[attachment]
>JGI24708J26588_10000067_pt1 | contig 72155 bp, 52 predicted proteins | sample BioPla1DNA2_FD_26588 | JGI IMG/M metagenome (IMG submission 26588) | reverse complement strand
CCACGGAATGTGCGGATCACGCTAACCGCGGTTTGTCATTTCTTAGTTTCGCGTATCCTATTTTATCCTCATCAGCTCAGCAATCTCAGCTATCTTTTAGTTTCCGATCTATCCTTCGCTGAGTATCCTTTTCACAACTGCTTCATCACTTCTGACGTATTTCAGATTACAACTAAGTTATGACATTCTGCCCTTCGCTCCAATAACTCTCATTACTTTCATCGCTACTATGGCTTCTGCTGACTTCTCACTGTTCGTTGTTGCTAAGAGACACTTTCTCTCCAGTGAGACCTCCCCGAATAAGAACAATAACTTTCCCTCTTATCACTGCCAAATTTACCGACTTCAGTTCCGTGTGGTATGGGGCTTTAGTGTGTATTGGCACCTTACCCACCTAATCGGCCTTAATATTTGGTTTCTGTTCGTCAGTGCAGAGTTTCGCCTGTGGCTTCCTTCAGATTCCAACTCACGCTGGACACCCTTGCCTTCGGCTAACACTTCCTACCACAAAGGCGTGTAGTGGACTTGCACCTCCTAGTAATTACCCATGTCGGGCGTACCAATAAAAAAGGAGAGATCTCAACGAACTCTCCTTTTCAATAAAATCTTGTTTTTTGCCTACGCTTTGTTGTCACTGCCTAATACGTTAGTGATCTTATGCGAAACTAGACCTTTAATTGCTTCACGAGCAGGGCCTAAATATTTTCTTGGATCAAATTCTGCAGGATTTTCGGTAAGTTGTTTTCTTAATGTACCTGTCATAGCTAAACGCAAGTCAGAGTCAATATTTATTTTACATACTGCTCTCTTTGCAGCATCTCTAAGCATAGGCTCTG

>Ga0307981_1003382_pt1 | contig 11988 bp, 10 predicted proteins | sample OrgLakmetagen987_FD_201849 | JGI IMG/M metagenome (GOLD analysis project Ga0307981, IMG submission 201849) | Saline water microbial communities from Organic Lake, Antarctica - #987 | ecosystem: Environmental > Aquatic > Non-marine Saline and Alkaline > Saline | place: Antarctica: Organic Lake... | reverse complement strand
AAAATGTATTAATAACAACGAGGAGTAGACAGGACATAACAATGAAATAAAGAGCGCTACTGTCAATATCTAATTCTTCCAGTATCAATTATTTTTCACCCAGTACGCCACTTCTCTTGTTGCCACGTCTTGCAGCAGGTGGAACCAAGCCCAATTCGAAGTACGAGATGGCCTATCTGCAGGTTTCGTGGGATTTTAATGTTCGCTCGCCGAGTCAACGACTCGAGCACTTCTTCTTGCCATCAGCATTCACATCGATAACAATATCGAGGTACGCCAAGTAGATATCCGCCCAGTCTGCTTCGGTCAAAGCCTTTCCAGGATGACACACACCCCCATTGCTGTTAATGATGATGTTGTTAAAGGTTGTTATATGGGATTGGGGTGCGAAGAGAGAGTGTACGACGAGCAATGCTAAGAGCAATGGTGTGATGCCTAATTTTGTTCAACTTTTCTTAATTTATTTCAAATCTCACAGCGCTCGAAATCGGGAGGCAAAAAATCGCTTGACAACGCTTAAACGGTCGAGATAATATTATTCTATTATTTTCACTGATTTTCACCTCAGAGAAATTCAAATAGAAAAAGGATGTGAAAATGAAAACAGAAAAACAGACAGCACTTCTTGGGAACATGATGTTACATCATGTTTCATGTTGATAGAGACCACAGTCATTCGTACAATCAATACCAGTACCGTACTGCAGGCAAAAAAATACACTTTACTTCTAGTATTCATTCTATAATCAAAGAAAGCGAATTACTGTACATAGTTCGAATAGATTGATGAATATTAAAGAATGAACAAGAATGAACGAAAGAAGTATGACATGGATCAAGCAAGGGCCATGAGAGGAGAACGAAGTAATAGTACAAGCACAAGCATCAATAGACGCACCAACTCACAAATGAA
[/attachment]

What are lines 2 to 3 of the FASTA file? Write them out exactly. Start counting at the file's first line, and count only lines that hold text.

CCACGGAATGTGCGGATCACGCTAACCGCGGTTTGTCATTTCTTAGTTTCGCGTATCCTATTTTATCCTCATCAGCTCAGCAATCTCAGCTATCTTTTAGTTTCCGATCTATCCTTCGCTGAGTATCCTTTTCACAACTGCTTCATCACTTCTGACGTATTTCAGATTACAACTAAGTTATGACATTCTGCCCTTCGCTCCAATAACTCTCATTACTTTCATCGCTACTATGGCTTCTGCTGACTTCTCACTGTTCGTTGTTGCTAAGAGACACTTTCTCTCCAGTGAGACCTCCCCGAATAAGAACAATAACTTTCCCTCTTATCACTGCCAAATTTACCGACTTCAGTTCCGTGTGGTATGGGGCTTTAGTGTGTATTGGCACCTTACCCACCTAATCGGCCTTAATATTTGGTTTCTGTTCGTCAGTGCAGAGTTTCGCCTGTGGCTTCCTTCAGATTCCAACTCACGCTGGACACCCTTGCCTTCGGCTAACACTTCCTACCACAAAGGCGTGTAGTGGACTTGCACCTCCTAGTAATTACCCATGTCGGGCGTACCAATAAAAAAGGAGAGATCTCAACGAACTCTCCTTTTCAATAAAATCTTGTTTTTTGCCTACGCTTTGTTGTCACTGCCTAATACGTTAGTGATCTTATGCGAAACTAGACCTTTAATTGCTTCACGAGCAGGGCCTAAATATTTTCTTGGATCAAATTCTGCAGGATTTTCGGTAAGTTGTTTTCTTAATGTACCTGTCATAGCTAAACGCAAGTCAGAGTCAATATTTATTTTACATACTGCTCTCTTTGCAGCATCTCTAAGCATAGGCTCTG

>Ga0307981_1003382_pt1 | contig 11988 bp, 10 predicted proteins | sample OrgLakmetagen987_FD_201849 | JGI IMG/M metagenome (GOLD analysis project Ga0307981, IMG submission 201849) | Saline water microbial communities from Organic Lake, Antarctica - #987 | ecosystem: Environmental > Aquatic > Non-marine Saline and Alkaline > Saline | place: Antarctica: Organic Lake... | reverse complement strand